fileservers 1

GitHub

GitHub’s new Git-driven synchronization architecture makes it easier for multiple, redundant copies of repositories to be made available. All the replicas are live, and can serve read-only files and accept writes as needed.

The rollout of DGit has been a gradual process. GitHub ported its own repositories first, testing to make sure they still worked correctly, then started moving third-party and public repositories. Next came the busiest and most heavily trafficked repos, “to get as much traffic and as many different usage patterns into DGit as we could.” Currently, 58 percent of all repositories have been moved. The rest are slated to follow “as quickly as we can,” GitHub says, since moving to DGit is “a key foundation that will enable more upcoming innovations.”

The biggest advantage of DGit is less downtime. Even a small amount of GitHub downtime — whether because of disaster or attacks — leaves many projects and organizations temporarily crippled.

Third parties have addressed GitHub downtime with both complementary products, like Anam.io’s repository backup services, and competing products, like the GitLab open source alternative. But for many organizations, it could be easier to turn to GitHub and its increasingly ambitious enterprise solutions to do the heavy lifting.

 

[Source:- JW]

GitHub takes aim at downtime with DGit

GitHub takes aim at downtime with DGit

GitHub has rolled out a new feature that it claims will make the widely used code hosting platform far less prone to downtime.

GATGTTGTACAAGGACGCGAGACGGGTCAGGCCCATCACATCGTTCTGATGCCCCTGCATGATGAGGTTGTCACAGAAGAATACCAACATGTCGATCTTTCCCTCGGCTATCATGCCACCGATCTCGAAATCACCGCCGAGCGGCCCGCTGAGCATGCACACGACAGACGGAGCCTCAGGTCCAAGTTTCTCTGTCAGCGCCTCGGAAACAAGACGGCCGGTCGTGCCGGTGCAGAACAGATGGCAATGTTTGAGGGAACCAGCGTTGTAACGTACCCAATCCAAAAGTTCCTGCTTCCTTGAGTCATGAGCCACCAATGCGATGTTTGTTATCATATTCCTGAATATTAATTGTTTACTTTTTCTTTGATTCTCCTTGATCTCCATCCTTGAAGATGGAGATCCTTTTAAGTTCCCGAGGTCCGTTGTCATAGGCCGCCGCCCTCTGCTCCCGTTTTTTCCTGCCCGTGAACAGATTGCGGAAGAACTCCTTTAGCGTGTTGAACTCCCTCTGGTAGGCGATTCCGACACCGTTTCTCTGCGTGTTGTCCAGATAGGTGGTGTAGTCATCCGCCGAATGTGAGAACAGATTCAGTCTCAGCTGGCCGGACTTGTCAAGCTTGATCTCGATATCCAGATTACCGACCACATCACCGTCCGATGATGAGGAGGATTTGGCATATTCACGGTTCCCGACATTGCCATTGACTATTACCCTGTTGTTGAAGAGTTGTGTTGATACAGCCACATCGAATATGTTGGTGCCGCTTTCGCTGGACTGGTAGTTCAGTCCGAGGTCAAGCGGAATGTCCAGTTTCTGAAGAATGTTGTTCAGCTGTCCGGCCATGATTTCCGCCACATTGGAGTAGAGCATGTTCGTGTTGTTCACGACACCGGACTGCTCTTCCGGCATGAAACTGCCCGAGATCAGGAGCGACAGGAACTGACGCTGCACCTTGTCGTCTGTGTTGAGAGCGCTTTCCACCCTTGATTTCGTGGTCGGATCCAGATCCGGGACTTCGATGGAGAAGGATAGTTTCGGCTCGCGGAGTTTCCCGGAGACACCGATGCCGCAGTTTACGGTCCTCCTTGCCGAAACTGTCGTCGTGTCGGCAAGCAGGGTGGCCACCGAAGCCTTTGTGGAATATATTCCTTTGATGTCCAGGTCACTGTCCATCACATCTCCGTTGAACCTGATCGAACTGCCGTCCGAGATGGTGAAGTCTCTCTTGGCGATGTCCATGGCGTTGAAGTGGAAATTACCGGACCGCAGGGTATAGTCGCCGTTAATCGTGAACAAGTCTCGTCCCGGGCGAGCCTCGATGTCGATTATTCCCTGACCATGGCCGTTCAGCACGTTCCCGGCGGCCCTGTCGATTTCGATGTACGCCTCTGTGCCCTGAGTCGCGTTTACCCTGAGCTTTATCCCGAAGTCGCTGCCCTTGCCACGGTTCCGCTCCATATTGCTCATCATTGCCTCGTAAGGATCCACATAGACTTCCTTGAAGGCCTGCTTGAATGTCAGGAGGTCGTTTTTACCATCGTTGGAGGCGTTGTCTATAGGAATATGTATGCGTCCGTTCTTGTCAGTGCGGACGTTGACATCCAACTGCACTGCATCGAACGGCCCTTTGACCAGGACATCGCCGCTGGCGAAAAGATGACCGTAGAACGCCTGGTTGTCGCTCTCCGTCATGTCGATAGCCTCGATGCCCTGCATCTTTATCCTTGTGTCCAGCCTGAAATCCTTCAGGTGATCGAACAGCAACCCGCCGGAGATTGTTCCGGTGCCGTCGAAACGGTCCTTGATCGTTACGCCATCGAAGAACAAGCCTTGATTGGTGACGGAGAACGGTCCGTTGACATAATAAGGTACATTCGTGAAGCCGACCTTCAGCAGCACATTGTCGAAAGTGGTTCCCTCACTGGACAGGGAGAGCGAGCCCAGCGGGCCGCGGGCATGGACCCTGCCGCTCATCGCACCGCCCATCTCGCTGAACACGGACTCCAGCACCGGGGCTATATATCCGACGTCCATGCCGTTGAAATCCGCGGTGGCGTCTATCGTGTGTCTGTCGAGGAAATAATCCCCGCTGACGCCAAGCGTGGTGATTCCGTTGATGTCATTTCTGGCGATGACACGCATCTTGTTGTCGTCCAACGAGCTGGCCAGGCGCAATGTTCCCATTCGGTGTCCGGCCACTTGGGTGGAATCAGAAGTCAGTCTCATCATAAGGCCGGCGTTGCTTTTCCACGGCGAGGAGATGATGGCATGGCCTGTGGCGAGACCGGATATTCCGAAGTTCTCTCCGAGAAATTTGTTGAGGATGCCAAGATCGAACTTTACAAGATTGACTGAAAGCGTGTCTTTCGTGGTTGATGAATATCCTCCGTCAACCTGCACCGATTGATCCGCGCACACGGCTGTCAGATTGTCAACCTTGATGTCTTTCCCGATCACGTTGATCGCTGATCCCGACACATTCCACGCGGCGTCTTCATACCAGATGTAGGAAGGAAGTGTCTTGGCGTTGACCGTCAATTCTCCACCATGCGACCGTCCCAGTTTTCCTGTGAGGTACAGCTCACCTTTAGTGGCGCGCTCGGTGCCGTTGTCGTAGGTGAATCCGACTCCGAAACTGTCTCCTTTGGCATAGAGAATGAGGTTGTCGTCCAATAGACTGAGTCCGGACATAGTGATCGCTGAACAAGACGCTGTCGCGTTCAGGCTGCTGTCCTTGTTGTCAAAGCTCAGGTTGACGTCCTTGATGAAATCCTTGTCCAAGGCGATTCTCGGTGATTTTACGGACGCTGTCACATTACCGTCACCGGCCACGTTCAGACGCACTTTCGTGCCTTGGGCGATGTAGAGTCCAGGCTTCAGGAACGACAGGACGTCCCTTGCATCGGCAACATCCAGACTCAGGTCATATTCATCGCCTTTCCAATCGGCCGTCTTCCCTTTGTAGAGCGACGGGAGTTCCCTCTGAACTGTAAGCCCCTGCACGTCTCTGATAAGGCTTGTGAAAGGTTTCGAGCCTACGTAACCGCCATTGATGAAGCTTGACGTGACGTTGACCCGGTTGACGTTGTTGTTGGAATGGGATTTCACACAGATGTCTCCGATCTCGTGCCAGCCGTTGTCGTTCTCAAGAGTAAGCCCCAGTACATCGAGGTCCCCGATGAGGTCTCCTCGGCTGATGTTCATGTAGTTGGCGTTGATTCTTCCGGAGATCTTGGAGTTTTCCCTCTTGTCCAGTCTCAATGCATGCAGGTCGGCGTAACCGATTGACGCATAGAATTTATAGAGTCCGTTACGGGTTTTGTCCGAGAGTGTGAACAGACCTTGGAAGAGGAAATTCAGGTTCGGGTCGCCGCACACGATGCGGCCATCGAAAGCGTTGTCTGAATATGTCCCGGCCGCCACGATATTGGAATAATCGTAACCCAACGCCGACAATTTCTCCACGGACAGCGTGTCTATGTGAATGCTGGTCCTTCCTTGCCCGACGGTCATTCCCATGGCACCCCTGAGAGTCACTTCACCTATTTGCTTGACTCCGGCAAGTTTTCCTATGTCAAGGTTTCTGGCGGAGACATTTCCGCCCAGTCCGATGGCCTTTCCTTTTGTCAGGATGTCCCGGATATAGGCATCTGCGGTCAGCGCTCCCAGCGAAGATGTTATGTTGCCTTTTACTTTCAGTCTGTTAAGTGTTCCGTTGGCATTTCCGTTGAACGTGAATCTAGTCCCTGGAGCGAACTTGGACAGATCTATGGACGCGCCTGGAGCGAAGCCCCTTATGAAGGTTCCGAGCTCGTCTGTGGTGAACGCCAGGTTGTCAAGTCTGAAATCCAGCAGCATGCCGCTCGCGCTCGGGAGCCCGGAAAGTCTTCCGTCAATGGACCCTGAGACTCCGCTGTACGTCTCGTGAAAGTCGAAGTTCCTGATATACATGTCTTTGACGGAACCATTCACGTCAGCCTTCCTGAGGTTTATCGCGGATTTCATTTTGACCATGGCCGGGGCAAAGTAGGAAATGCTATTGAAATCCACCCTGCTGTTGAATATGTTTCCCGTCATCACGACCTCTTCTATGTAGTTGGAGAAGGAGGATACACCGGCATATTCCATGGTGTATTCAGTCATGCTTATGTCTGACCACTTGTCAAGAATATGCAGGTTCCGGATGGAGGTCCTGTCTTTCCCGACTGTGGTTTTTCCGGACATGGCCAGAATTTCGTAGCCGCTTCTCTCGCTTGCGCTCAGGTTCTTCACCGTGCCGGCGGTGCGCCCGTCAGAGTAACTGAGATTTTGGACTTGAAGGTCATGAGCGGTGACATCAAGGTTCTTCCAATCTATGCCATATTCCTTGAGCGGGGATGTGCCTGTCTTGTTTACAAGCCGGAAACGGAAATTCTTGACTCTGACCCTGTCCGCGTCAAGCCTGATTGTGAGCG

Distributed Git (DGit) uses the sync mechanisms of the Git protocol to replicate GitHub’s repositories among three servers. Should one server go offline because of a mishap or for maintenance, traffic can be redirected to the other two.

Using Git as the replication mechanism provides companies with a little more flexibility than simply mirroring blocks between disks, according to GitHub. “Think of the replicas as three loosely coupled Git repositories kept in sync via Git protocols, rather than identical disk images full of repositories,” says the blog post describing the new system. Read operations can be directed to a specific replica if needed, and new replicas of a given repository can be created if a file server has to be taken offline.

Another advantage to using Git is that GitHub understands the protocol, which is heavily optimized for synchronizing between systems. “Why reinvent the wheel when there is a Formula One racing car already available?” says GitHub. Using Git also means the failover process requires less manual intervention, and failover servers are not simply sitting idle; they’re actively used for serving read operations and receiving writes.

fileservers 1

GitHub

GitHub’s new Git-driven synchronization architecture makes it easier for multiple, redundant copies of repositories to be made available. All the replicas are live, and can serve read-only files and accept writes as needed.

The rollout of DGit has been a gradual process. GitHub ported its own repositories first, testing to make sure they still worked correctly, then started moving third-party and public repositories. Next came the busiest and most heavily trafficked repos, “to get as much traffic and as many different usage patterns into DGit as we could.” Currently, 58 percent of all repositories have been moved. The rest are slated to follow “as quickly as we can,” GitHub says, since moving to DGit is “a key foundation that will enable more upcoming innovations.”

The biggest advantage of DGit is less downtime. Even a small amount of GitHub downtime — whether because of disaster or attacks — leaves many projects and organizations temporarily crippled.

Third parties have addressed GitHub downtime with both complementary products, like Anam.io’s repository backup services, and competing products, like the GitLab open source alternative. But for many organizations, it could be easier to turn to GitHub and its increasingly ambitious enterprise solutions to do the heavy lifting.

 

[Source:- Javaworld]